In a study released in March, new research from Italy reveals that women experiencing hot flashes as a result of breast cancer treatment see a significant reduction in hot flash frequency when they receive regular acupuncture treatments.
An earlier study, conducted in England, concludes that for breast cancer patients, “Acupuncture is an effective intervention for managing the symptom of CRF [cancer-related fatigue] and improving patients’ quality of life.”
Thanks to small studies such as these, acupuncture has gradually been gaining credence in America as a vetted, proven treatment for various health conditions — including cancer side effects. But how many of us have actually tried acupuncture?
I contacted my online breast cancer support group to find out.
Melanie said, “I did acupuncture once a week during chemo. It is hard to tell what produced results at that time, but I did not have nausea, was able to keep walking (slowly) every day, and generally made it through the months of treatment with minimal symptoms.”
Karen noted, “I have tried it [acupuncture] since my mastectomy and it toned down significantly or eliminated the hot flashes for me. In fact, it is the only thing that worked for me. Initially, I was having up to 20 or 30 a day of unbearable hot flashes. I think I went three times and it was such a relief to have them gone or [made] minor.”
What is acupuncture, anyway?
As Westerners, many of us consider forms of medicine other than our own to be hocus-pocus — treatments and remedies that are not to be trusted. After all, what’s the science behind herbal remedies? And where’s the FDA approval of qigong?
Yet many women who’ve tried acupuncture to treat hot flashes (and other breast cancer treatment side effects) have come away enthusiastic supporters.
Witness Susan, who reported getting acupuncture for hot flashes: “It was one of the best things I ever did…. I experienced sleep problems … as well as hot flashes, interruption in dependable stamina, and more. I decided to go [for acupuncture] regularly. I was treated 2 times a week for maybe four weeks, and then weekly, bi-weekly, monthly, etc. It helped with all my symptoms. It made my life better.”
What do acupuncturists say?
Judy Music is a northern New England breast cancer survivor who has also practiced acupuncture. “I was an acupuncturist/Chinese herbal medicine practitioner until I was diagnosed with breast cancer in 2012. As soon as possible after the diagnosis, I booked weekly appointments with an acupuncturist…. Over my decades of practice I treated hundreds of people undergoing chemotherapy and radiation. Since I am permanently retired and have no financial or other stake in this field any more, I hope you’ll believe me when I tell you acupuncture works very, very well with nausea, diarrhea, and constipation. It also relieves pain — sometimes by quite a bit. Acupuncture also works well to promote stamina and sleep.”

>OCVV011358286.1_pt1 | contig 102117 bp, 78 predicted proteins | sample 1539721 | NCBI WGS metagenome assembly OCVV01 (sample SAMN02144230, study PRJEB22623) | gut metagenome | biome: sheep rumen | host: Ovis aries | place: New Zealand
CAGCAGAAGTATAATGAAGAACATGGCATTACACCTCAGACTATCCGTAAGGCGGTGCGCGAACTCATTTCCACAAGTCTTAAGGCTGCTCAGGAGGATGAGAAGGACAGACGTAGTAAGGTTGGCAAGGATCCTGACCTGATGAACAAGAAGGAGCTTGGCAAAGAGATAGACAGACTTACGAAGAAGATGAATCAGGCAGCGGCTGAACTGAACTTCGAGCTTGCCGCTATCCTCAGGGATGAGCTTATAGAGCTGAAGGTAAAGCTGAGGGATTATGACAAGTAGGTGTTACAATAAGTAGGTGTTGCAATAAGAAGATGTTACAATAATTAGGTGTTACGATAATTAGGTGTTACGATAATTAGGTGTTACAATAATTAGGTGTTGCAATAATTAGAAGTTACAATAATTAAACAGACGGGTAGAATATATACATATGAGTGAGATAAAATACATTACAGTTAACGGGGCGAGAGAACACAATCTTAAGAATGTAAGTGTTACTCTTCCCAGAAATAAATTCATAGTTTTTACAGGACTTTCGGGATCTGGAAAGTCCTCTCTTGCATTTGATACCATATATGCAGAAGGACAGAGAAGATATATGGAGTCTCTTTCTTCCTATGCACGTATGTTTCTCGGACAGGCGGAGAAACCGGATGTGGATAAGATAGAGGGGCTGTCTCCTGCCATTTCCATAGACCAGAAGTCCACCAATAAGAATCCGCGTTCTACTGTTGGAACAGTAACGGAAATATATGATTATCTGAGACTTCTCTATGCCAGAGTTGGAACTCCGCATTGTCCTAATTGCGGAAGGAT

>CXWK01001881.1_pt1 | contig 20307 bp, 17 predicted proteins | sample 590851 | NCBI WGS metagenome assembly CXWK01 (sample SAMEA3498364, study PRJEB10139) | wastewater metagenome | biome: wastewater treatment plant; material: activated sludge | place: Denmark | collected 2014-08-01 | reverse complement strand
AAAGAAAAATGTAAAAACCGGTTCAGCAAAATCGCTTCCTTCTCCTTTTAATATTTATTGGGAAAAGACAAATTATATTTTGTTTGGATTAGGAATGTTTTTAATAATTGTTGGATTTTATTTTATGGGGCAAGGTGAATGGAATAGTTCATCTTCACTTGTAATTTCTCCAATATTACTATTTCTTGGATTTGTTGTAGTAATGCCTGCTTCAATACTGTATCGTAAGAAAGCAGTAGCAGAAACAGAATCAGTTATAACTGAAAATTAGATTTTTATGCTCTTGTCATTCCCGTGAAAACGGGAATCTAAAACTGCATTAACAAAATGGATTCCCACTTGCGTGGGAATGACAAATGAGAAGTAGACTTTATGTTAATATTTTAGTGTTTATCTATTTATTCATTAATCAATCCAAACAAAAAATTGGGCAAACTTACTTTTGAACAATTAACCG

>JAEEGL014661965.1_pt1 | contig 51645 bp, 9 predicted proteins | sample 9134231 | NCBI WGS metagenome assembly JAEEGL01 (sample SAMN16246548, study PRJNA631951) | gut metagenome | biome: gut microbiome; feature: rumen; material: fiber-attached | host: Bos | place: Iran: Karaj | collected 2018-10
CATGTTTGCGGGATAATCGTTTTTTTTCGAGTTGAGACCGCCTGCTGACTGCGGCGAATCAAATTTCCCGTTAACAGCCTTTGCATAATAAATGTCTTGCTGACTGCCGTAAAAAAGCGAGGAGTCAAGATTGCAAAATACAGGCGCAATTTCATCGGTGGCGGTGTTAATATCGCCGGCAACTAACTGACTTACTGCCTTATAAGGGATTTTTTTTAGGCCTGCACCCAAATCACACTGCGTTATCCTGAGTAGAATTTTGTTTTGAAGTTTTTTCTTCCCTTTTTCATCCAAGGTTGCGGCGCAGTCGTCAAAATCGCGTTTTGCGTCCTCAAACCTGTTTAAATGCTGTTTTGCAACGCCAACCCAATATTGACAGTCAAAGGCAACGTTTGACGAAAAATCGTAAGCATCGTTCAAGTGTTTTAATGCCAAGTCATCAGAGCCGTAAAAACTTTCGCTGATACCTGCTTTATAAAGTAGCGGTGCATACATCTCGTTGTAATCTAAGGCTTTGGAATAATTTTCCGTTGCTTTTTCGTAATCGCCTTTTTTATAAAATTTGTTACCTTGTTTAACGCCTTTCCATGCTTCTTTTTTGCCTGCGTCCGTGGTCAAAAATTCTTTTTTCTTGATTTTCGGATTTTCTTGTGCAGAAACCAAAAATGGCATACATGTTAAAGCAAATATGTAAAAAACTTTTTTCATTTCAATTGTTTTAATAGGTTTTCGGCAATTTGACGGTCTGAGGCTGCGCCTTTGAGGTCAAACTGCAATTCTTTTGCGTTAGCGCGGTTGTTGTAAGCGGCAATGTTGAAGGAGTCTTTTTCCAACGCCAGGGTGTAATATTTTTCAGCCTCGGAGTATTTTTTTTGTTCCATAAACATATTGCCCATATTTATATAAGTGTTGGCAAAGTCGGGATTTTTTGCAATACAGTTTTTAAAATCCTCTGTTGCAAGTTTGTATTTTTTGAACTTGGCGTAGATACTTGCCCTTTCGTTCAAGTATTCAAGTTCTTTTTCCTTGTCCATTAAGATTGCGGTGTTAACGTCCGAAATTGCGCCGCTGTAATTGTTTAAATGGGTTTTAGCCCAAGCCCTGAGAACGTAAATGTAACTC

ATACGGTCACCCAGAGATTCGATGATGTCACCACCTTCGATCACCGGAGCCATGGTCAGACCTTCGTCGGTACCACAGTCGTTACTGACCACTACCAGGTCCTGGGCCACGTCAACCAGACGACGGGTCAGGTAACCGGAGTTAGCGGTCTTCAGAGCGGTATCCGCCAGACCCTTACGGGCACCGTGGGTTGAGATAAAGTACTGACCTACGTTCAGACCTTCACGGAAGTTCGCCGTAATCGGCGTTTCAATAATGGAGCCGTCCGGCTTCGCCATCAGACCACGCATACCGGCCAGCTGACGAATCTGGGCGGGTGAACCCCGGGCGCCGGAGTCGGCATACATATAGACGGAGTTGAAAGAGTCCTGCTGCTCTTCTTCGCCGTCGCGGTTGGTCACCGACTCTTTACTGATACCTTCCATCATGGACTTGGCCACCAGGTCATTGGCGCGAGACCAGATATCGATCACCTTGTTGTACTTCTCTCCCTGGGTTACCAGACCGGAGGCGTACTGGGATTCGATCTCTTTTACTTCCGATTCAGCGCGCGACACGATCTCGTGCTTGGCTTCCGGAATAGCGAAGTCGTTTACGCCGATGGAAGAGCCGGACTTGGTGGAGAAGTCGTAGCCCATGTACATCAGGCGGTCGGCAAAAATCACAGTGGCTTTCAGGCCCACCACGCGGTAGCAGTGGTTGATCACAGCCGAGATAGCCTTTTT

I asked Diana Di Gioia, a licensed acupuncturist in Massachusetts, about acupuncture as a treatment for hot flashes.
She responded, “I’ve been practicing acupuncture for 20 years here on Cape Cod, the past 10 as a ‘Community Acupuncturist.’ Over that period of time I’ve treated lots of women with menopausal symptoms, including sleep trouble, anxiety, hot flashes and night sweats.
“The majority of the time, regular acupuncture for a period of 6-8 weeks is able to improve symptoms substantially. In a few cases, just a few treatments have almost completely resolved the hot flashes. In most cases, the acupuncture makes hot flashes less severe, less frequent, and more tolerable.”
If you’re suffering from breast cancer treatment side effects and your oncologist’s prescriptions and suggestions haven’t given you sufficient relief, acupuncture is worth considering.
If Western-style skepticism is holding you back, the National Institutes of Health began evaluating acupuncture as a complementary therapy for cancer symptoms back in 1997, tracking ongoing studies both in this country and around the world. And the National Cancer Institute reports that while all of these studies have been small, and more research is needed, acupuncture seems to improve immune response, may help control lymphedema, and reduces fatigue, pain, nausea, and vomiting, as well as relieving depression and improving sleep.
So what are you waiting for?
See More Helpful Articles:
“Acupuncture.” National Cancer Institute. November 20, 2015. Accessed May 21, 2016. http://www.cancer.gov/about-cancer/treatment/cam/patient/acupuncture-pdq#link/_57.Molassiotis, Alexander. “Journal of Clinical Oncology.” Acupuncture for Cancer-Related Fatigue in Patients With Breast Cancer: A Pragmatic Randomized Controlled Trial. July 26, 2012. Accessed May 20, 2016. http://jco.ascopubs.org/content/early/2012/10/29/JCO.2012.41.6222.abstract.
Razzini, Giorgia. “Journal of Clinical Oncology.” Acupuncture as an Integrative Approach for the Treatment of Hot Flashes in Women With Breast Cancer: A Prospective Multicenter Randomized Controlled Trial (AcCliMaT). March 28, 2016. Accessed May 20, 2016. http://jco.ascopubs.org/content/early/2016/03/23/JCO.2015.63.2893.abstract.
Breast cancer survivor and award-winning author PJ Hamel, a long-time contributor to the HealthCentral community, counsels women with breast cancer through the volunteer program at her local hospital. She founded and manages a large and active online survivor support network.
PJ Hamel is senior digital content editor and food writer at King Arthur Flour, and a James Beard award-winning author. A 16-year breast cancer survivor, her passion is helping women through this devastating disease. She manages a large and active online survivor support network based at her local hospital and shares her wisdom and experience with the greater community via HealthCentral.com.